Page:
But Mr. Trump endorsed Mr. Cameron (granted, that was before Ms. Craft had officially entered the race), a fact Mr. Cameron mentions several times in his stump speeches and ads.
“Despite what some others might tell you,” Mr. Cameron told a crowd at a Republican dinner in Meade County last month, “President Donald J. Trump has endorsed this campaign for governor.”
Now, of course, Mr. DeSantis has endorsed Ms. Craft — and they will both hope that his late support will be fresher in voters’ minds as they head to the polls.
Education and ‘woke’ politics at the forefront
2017 redux? Gov. Glenn Youngkin, a Republican in light-blue Virginia, built his surprise victory in 2017 through a relentless focus on education. He portrayed Democrats as intent on introducing inappropriate material to young students and argued that a school’s curriculum was something parents, and not teachers, should decide.
Both Mr. Cameron and Ms. Craft have made education reform the bedrock of their campaign speeches. Mr. Cameron said that it was the No. 1 issue he had heard about from voters, and he has pledged to fire the Democratic-appointed commissioner of the education department. Ms. Craft, during her stump speeches, holds up copies of books she would ban.
“Woke” wars: Both candidates repeatedly blast “woke” ideology in their pitches. For months, visitors to Ms. Craft’s website were greeted with a video denouncing “woke” policies.
This loosely defined conservative catchall — a term frequently used by Gov. Ron DeSantis of Florida as well — has certainly taken root in the Republican base. It is often the biggest applause line for both Ms. Craft and Mr. Cameron.
But beyond the primary, it remains to be seen how voters in a general election will respond to an explicitly anti-“woke” campaign, even in deeply red Kentucky.
A battle over Philadelphia’s future
A test of left-wing strength: In the crowded Democratic mayoral contest, the former City Council member Helen Gym has emerged as the most prominent progressive candidate, bolstered by national left-wing leaders including Senator Bernie Sanders of Vermont and Representative Alexandria Ocasio-Cortez of New York.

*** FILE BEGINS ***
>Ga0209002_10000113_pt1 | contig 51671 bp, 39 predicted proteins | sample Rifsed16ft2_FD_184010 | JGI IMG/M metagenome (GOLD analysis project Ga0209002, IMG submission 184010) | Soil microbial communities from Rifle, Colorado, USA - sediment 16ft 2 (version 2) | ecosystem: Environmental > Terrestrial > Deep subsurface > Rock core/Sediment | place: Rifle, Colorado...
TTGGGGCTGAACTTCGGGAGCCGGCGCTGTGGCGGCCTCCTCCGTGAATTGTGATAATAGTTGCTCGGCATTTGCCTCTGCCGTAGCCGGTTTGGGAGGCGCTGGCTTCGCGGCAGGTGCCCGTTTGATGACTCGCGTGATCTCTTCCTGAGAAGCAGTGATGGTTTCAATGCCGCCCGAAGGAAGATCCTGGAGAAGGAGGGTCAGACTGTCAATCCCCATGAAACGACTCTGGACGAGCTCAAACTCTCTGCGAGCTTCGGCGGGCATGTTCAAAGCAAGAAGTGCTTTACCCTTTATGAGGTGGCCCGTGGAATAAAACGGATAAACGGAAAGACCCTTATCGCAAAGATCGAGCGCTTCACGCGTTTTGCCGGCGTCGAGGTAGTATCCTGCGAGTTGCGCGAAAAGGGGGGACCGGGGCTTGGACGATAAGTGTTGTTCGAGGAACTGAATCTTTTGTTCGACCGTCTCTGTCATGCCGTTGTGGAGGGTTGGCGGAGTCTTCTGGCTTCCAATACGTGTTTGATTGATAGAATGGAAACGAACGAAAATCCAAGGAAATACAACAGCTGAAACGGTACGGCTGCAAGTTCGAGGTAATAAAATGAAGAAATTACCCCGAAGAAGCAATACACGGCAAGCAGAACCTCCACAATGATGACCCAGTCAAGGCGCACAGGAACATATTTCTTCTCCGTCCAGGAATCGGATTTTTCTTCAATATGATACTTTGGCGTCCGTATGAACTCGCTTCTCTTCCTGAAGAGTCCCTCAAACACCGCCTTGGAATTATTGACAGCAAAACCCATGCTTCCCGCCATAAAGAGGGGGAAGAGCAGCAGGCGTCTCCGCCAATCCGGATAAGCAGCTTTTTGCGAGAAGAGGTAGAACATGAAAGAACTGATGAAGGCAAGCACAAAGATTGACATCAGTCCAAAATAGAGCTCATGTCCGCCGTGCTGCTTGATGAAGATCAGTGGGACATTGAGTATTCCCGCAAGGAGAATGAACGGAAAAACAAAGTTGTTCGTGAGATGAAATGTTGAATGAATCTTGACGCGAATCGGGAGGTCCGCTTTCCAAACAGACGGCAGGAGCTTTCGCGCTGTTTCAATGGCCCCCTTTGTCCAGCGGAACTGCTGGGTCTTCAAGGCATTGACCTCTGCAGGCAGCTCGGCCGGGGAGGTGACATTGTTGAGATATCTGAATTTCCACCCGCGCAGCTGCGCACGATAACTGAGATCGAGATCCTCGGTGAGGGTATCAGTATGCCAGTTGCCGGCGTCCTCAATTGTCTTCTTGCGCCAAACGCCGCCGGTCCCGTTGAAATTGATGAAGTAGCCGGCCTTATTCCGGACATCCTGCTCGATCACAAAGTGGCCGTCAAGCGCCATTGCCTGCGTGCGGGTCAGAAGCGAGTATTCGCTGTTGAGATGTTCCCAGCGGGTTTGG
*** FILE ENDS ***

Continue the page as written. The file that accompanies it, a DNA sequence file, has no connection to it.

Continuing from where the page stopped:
Both of them rallied with her on Sunday, and Brandon Johnson, who won the Chicago mayor’s race last month, has endorsed her and raised funds for her.
A win for Ms. Gym, a veteran community organizer who is especially focused on schools, would be celebrated by national progressive leaders as the latest in a stretch of left-leaning victories in major cities, though their success at the national level in recent years has been far more mixed.
But whatever the outcome, many political observers in Pennsylvania caution against drawing sweeping conclusions about the mood of the city from a race that may have low turnout or could be decided by a narrow margin — or both. Sparse polling has suggested a tight and unpredictable contest.
Public safety debates dominate: Like many major American cities, Philadelphia has struggled with gun violence and other crime in the wake of the pandemic. The full picture of safety in the city is complex, but there is no question that it has been the defining issue in the mayor’s race.
The Democrats running for mayor have differed on issues like police stops of citizens — and in particular, the use of stop-and-frisk — and whether to emphasize adding more police officers to the force.
But across the ideological spectrum, they have stressed their commitment to making the city safer, and there is broad agreement on the need to both fill police vacancies and denounce police abuse.
Control of the Pennsylvania legislature
Concerns for Democrats: Democrats have a single-vote majority in the Pennsylvania House of Representatives, but there are two special elections on Tuesday that could flip control back to Republicans.
One empty seat is in the 108th Legislative District in north-central Pennsylvania, where voters will most likely elect a Republican.
The race for the 163rd Legislative District in southeast Delaware County should be a layup for Democrats. It was vacated by former State Representative Mike Zabel, who resigned in March after being accused of harassment. But Mr. Zabel won his district by roughly 30 points in November, and the seat is in a reliably Democratic area.
Yet there are growing concerns that the seat may not be as safe as it has seemed, and Democrats across the state are mobilizing voters in the area to turn out to the polls. Gov. Josh Shapiro, a Democrat, recently made a 30-second video highlighting the race.
Abortion rights: Democrats are framing the race as critical to protecting abortion rights in Pennsylvania, where abortion is still legal. If Republicans take control of the House, they could, along with the Republican-controlled Senate, put a potential abortion ban on the ballot as a constitutional amendment.
But such bans largely failed in 2022, and were often a galvanizing force for Democratic candidates or causes — most notably in deep-red Kansas, where voters rejected an abortion ban months before the 2022 midterms.
Reid J. Epstein contributed reporting.